Across the Mill Pond
America is an ally of ours and, indeed, her armed forces occupy our island. So it is necessary that a conscientious motoring journalist should keep a watchful eye on the automobiles that emanate from the U.S.A. More than ever before are Americans small foreign-car conscious. While their own products seem to be standing unsold in the showrooms to some extent small imported cars are in great demand, following the lead given to motor-car import sales in the U.S.A. by British M.G., Jaguar and other sports cars.
There is no doubt about it, Americans know far more about motoring, fast motoring and motor cars than they did a mere decade back—W. O. Bentley predicts that one day they will win at Le Mans. Their specialised journals nowadays publish technical road-test reports on their own and foreign automobiles, whereas at one time very little was available to American readers about comparative car performance so far as their own publications were concerned. Of these reports, those in Motor Trend are perhaps the most technical and complete accounts, England, of course, led the way in publishing technical road-test reports and the writer will continue to compile outspoken analyses ol interesting cars, although it is unlikely that he will wear overalls when driving test cars, and if he does wear overalls they certainly will not be inscribed Motor Sport across the shoulders, as is the practice in the States!
One interesting piece of information which has emerged from California recently is that the California Highway Patrol, which uses more than 800 police cars, buying 200 to 300 at a time, has conducted exhaustive tests at Riverside International Motor Raceway, near Los Angeles, to decide on its next order for patrol automobiles.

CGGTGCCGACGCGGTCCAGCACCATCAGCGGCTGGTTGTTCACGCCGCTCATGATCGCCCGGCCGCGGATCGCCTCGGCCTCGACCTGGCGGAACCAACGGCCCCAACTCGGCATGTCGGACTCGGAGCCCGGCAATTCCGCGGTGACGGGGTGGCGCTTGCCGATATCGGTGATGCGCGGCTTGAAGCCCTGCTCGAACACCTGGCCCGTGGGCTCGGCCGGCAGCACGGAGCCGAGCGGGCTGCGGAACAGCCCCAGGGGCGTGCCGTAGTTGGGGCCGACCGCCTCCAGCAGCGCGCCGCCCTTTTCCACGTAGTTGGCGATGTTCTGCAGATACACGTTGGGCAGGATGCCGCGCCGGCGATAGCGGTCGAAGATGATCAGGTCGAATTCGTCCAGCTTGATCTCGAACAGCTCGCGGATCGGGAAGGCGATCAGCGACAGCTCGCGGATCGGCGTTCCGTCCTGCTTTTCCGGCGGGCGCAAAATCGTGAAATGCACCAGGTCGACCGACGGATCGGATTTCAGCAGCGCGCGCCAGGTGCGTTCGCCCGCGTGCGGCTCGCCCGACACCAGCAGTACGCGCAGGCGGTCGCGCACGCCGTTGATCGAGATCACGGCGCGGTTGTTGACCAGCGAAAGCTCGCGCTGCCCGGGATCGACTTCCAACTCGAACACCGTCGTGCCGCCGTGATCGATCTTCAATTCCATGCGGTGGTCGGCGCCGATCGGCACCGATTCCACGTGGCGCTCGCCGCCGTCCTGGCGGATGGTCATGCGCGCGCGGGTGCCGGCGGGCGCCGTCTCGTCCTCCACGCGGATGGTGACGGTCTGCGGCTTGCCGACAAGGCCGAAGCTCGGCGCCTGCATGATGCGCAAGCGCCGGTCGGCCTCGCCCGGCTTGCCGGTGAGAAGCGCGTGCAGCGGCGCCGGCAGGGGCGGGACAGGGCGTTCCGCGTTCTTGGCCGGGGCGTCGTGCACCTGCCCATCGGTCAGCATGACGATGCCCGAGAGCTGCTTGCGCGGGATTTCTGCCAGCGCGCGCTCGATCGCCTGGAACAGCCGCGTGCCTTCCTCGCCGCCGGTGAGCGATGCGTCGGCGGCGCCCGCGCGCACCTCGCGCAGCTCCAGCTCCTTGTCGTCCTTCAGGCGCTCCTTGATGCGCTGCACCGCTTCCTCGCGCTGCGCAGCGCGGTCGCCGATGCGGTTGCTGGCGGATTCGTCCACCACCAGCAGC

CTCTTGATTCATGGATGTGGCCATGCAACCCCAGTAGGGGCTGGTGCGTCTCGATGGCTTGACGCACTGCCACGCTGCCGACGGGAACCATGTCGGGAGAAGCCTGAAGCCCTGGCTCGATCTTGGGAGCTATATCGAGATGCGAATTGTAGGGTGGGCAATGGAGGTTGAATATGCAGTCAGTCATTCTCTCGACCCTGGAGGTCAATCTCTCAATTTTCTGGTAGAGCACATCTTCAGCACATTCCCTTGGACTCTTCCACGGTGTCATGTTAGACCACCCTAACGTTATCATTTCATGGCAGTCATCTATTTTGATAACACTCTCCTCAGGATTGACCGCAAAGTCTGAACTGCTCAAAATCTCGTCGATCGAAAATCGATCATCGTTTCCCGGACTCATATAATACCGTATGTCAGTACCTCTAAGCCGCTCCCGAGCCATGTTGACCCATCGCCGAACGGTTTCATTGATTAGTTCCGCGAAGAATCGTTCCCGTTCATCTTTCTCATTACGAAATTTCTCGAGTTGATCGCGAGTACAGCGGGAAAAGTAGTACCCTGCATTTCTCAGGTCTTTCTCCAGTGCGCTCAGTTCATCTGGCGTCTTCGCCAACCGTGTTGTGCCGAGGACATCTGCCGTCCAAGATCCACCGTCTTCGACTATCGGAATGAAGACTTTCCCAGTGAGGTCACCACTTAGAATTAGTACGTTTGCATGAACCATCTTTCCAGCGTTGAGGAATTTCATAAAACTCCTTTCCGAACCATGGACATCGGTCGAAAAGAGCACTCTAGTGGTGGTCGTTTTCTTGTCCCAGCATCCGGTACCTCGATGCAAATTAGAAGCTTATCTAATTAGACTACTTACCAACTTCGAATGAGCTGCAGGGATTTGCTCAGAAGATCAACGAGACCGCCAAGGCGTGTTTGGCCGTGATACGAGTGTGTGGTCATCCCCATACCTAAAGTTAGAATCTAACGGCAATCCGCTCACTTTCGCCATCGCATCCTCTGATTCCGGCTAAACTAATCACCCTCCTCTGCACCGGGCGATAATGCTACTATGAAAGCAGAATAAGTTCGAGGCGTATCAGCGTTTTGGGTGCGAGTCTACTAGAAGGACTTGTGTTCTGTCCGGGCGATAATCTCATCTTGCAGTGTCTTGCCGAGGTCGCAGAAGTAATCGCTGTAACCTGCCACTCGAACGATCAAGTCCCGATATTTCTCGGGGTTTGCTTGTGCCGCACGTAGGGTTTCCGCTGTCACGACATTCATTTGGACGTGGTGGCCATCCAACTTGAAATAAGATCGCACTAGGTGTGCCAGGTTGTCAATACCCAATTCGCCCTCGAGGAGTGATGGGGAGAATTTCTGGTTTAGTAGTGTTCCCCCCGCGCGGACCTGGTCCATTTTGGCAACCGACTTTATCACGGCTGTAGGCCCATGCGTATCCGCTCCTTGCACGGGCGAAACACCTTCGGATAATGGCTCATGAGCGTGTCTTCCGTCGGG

In the first place the California Highway Patrol engineers draw up a basic specification of their requirements, submitting these to automobile manufacturers anxious to secure the contract—which spells not merely much money but, perhaps even more valuable, high-pressure publicity. The car required is a two-door saloon with a wheelbase of not less than 10 ft. 2 in.. with ample head and legroom, automatic transmission (interesting, this !), heavy-duty springs, shock-absorbers and brake fluid, no trace of fuel vapour lock, adequate speed, acceleration and braking and good roadholding. It has to be an o.h.v, single-carburetter V8 of not below 350 cu. in. and a compression-ratio of at least 10 to 1, and bigger tyres than are usual on modern U.S. vehicles, 15-in, heavy-duty nylon, are specified. Weight must be less than approximately 34 cwt. unladen.
To this tender Buick, Dodge, Mercury, Oldsmobile and Pontiac submitted automobiles. These the California police technicians put through a series of exacting tests. Not unnaturally, the results are not disclosed to the public but—we quote from Motor Trend— it is significant that, on average, the cars tested exceeded police minimum requirements by 7.26 m.p.h., 7.65 m.p.h. and 11.94 m.p.h. in a series of three acceleration tests. These tests comprised, respectively, a s.s. 1/4-mile, 1/4-mile from a 50-m.p.h. f.s., and speed at the end of a s.s. 3/4-mile. Patrol drivers handled each of the five cars in these tests, under the supervision of the Commissioner of the California Highway Patrol, with a police inspector as assistant. So it is significant that the speed average in the third of these tests was no less than 111.94 m.p.h.
In addition, braking was tested for power, deviation from straightline stopping and fade, and the patrol drivers each drove five laps of the 3.3-mile race circuit, which has 11 corners per lap, while the roadholding qualities of the cars were assessed. During the tests the Oldsmobile seems to have rolled too much and when braking the Buick actually shed a front wheel!